This article from Guardian News appeared in late fall of 2008, and I found it worth incorporating here. Many of the objects that are available at WTC site are tourist-focused and commemorative goods. I have some objects like this, but these aren't as interesting or unique as the mainstream and general consumer goods I've explored here.
Sidewalks and streets at Ground Zero were, at least temporarily, free of illegal vendors and hawkers on Monday afternoon after city officials demanded a crackdown on the selling of September 11 memorabilia, knockoff designer handbags and watches.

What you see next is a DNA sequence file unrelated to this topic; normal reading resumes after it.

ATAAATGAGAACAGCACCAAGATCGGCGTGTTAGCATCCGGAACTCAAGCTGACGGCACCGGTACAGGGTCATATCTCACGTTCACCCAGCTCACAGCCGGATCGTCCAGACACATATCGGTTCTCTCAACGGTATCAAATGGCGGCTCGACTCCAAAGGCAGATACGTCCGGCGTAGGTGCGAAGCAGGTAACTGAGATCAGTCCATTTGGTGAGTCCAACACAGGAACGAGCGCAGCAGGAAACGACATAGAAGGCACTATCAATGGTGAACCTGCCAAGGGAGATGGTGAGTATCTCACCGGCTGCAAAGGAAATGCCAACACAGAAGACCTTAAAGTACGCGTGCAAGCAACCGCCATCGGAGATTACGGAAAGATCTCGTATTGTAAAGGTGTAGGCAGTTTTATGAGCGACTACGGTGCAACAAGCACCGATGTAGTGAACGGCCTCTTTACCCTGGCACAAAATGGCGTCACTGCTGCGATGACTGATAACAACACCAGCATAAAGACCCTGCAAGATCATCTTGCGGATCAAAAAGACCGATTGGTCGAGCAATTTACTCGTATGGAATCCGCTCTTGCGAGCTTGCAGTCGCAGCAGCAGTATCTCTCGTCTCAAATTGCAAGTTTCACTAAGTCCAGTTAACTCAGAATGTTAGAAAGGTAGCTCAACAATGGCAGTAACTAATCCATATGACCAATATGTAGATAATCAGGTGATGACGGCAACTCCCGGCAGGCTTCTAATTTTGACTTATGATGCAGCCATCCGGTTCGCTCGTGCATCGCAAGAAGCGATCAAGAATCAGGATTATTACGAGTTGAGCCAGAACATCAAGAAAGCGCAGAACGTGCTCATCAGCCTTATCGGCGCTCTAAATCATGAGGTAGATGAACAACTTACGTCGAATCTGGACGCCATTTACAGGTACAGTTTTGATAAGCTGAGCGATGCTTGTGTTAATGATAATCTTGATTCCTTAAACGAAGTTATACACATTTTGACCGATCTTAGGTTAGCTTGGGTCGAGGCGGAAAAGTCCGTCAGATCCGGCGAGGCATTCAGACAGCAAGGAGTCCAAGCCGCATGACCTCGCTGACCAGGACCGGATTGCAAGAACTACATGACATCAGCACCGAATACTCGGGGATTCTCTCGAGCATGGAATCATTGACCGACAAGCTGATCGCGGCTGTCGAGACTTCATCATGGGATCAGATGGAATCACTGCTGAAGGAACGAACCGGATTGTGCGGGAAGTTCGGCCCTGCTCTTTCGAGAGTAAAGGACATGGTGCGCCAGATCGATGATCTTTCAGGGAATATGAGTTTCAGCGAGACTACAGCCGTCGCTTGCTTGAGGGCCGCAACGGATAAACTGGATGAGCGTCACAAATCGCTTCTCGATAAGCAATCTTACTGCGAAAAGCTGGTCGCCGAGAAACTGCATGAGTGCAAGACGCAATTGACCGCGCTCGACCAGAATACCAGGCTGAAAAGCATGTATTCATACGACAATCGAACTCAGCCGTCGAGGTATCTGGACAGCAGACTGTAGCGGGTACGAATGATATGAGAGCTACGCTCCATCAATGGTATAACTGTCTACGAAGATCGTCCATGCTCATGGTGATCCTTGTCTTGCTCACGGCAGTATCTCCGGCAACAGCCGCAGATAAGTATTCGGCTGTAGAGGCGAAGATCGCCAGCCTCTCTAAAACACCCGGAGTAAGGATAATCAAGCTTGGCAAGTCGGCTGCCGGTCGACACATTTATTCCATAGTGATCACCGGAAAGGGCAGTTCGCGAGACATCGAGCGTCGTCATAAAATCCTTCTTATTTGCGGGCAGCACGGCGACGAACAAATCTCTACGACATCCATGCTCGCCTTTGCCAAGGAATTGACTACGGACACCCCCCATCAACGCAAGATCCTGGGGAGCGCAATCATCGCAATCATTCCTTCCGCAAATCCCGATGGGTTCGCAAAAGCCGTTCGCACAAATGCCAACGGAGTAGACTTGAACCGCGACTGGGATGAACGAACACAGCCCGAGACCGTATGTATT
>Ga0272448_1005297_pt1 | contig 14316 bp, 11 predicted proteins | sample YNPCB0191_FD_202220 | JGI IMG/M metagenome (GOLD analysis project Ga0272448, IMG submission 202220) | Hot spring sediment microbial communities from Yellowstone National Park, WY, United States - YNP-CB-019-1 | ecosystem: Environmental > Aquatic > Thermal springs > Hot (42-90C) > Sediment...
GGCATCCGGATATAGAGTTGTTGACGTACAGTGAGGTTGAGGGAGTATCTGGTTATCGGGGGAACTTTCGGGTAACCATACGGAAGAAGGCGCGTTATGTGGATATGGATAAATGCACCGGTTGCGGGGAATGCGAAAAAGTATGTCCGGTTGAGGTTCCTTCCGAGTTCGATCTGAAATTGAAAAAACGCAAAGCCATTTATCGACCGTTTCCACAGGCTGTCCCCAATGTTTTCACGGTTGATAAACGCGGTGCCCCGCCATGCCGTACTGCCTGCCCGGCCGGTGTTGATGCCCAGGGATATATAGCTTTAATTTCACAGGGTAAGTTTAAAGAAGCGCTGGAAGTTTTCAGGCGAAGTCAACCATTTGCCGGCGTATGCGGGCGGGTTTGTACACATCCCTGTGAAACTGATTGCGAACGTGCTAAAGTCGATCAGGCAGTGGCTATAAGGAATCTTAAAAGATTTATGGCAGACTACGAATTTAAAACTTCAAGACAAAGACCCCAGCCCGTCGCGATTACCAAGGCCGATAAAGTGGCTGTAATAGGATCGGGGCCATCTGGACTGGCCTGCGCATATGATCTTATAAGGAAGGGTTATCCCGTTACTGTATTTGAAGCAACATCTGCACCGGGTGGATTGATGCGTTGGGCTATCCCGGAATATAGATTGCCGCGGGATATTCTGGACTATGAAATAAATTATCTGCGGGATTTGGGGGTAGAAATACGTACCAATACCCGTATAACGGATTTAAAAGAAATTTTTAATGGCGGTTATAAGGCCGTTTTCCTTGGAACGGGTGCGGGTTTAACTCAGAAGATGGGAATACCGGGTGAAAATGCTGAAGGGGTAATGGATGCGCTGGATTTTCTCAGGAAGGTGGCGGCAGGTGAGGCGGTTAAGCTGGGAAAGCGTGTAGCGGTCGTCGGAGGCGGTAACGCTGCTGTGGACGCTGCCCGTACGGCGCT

"You can't hawk at Ground Zero. It's distasteful and it's illegal," said Manhattan borough president Scott Stringer. "It gives Ground Zero a carnival atmosphere. It's inappropriate, especially for the families that go there to pay their respects."
Scores of September 11 hawkers have become a mainstay at Ground Zero. They flash photographs of exploding debris and images of the twin towers crumbling in the faces of tourists and passersby at the Liberty Street New York fire department firehouse, and in front of the Tribute Centre, the official World Trade Centre museum.
Some hawkers even sell the pictures at the fence where tourists gather to view the site by a Port Authority sign saying it is "prohibited" for vendors to sell there. The sign asks tourists to "refrain" from buying items. It also suggests tourists buy their collectibles at the Tribute Centre gift shop, which "offers authorised commemorative WTC items." Proceeds are donated to the September 11th Families Association.